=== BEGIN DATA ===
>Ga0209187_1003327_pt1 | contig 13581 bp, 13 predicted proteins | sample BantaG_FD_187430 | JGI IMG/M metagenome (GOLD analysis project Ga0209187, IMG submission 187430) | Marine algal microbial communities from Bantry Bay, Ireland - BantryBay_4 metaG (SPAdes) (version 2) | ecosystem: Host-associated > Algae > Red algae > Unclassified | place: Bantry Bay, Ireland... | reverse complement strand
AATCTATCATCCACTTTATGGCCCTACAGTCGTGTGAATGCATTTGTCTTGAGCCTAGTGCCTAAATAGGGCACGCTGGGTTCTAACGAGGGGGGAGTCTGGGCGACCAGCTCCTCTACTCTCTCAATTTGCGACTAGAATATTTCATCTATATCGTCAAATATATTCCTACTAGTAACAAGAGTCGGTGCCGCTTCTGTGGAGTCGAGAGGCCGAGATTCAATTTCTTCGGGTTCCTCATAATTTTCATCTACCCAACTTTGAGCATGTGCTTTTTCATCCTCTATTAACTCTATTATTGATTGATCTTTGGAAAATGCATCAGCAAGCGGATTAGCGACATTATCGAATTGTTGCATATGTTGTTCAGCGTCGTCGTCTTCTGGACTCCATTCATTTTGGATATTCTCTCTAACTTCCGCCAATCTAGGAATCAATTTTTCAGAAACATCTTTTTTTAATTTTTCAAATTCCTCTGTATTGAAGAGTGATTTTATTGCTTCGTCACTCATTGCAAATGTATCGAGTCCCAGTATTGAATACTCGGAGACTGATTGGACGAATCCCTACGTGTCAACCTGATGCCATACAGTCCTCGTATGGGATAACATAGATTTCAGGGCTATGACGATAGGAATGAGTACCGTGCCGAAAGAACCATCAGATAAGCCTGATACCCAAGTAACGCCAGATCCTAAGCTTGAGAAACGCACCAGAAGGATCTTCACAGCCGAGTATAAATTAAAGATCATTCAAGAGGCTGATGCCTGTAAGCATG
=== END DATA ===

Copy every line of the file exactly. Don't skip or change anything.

>Ga0209187_1003327_pt1 | contig 13581 bp, 13 predicted proteins | sample BantaG_FD_187430 | JGI IMG/M metagenome (GOLD analysis project Ga0209187, IMG submission 187430) | Marine algal microbial communities from Bantry Bay, Ireland - BantryBay_4 metaG (SPAdes) (version 2) | ecosystem: Host-associated > Algae > Red algae > Unclassified | place: Bantry Bay, Ireland... | reverse complement strand
AATCTATCATCCACTTTATGGCCCTACAGTCGTGTGAATGCATTTGTCTTGAGCCTAGTGCCTAAATAGGGCACGCTGGGTTCTAACGAGGGGGGAGTCTGGGCGACCAGCTCCTCTACTCTCTCAATTTGCGACTAGAATATTTCATCTATATCGTCAAATATATTCCTACTAGTAACAAGAGTCGGTGCCGCTTCTGTGGAGTCGAGAGGCCGAGATTCAATTTCTTCGGGTTCCTCATAATTTTCATCTACCCAACTTTGAGCATGTGCTTTTTCATCCTCTATTAACTCTATTATTGATTGATCTTTGGAAAATGCATCAGCAAGCGGATTAGCGACATTATCGAATTGTTGCATATGTTGTTCAGCGTCGTCGTCTTCTGGACTCCATTCATTTTGGATATTCTCTCTAACTTCCGCCAATCTAGGAATCAATTTTTCAGAAACATCTTTTTTTAATTTTTCAAATTCCTCTGTATTGAAGAGTGATTTTATTGCTTCGTCACTCATTGCAAATGTATCGAGTCCCAGTATTGAATACTCGGAGACTGATTGGACGAATCCCTACGTGTCAACCTGATGCCATACAGTCCTCGTATGGGATAACATAGATTTCAGGGCTATGACGATAGGAATGAGTACCGTGCCGAAAGAACCATCAGATAAGCCTGATACCCAAGTAACGCCAGATCCTAAGCTTGAGAAACGCACCAGAAGGATCTTCACAGCCGAGTATAAATTAAAGATCATTCAAGAGGCTGATGCCTGTAAGCATG